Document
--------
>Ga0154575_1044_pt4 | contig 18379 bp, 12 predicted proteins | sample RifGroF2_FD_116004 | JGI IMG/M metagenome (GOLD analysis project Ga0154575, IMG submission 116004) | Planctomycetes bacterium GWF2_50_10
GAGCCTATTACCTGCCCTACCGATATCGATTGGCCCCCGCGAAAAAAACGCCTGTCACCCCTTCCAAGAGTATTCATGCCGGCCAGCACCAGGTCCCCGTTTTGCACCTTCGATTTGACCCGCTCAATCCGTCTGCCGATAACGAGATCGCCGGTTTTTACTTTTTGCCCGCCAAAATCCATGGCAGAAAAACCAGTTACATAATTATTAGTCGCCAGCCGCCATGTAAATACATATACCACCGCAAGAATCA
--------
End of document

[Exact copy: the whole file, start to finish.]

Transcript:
>Ga0154575_1044_pt4 | contig 18379 bp, 12 predicted proteins | sample RifGroF2_FD_116004 | JGI IMG/M metagenome (GOLD analysis project Ga0154575, IMG submission 116004) | Planctomycetes bacterium GWF2_50_10
GAGCCTATTACCTGCCCTACCGATATCGATTGGCCCCCGCGAAAAAAACGCCTGTCACCCCTTCCAAGAGTATTCATGCCGGCCAGCACCAGGTCCCCGTTTTGCACCTTCGATTTGACCCGCTCAATCCGTCTGCCGATAACGAGATCGCCGGTTTTTACTTTTTGCCCGCCAAAATCCATGGCAGAAAAACCAGTTACATAATTATTAGTCGCCAGCCGCCATGTAAATACATATACCACCGCAAGAATCA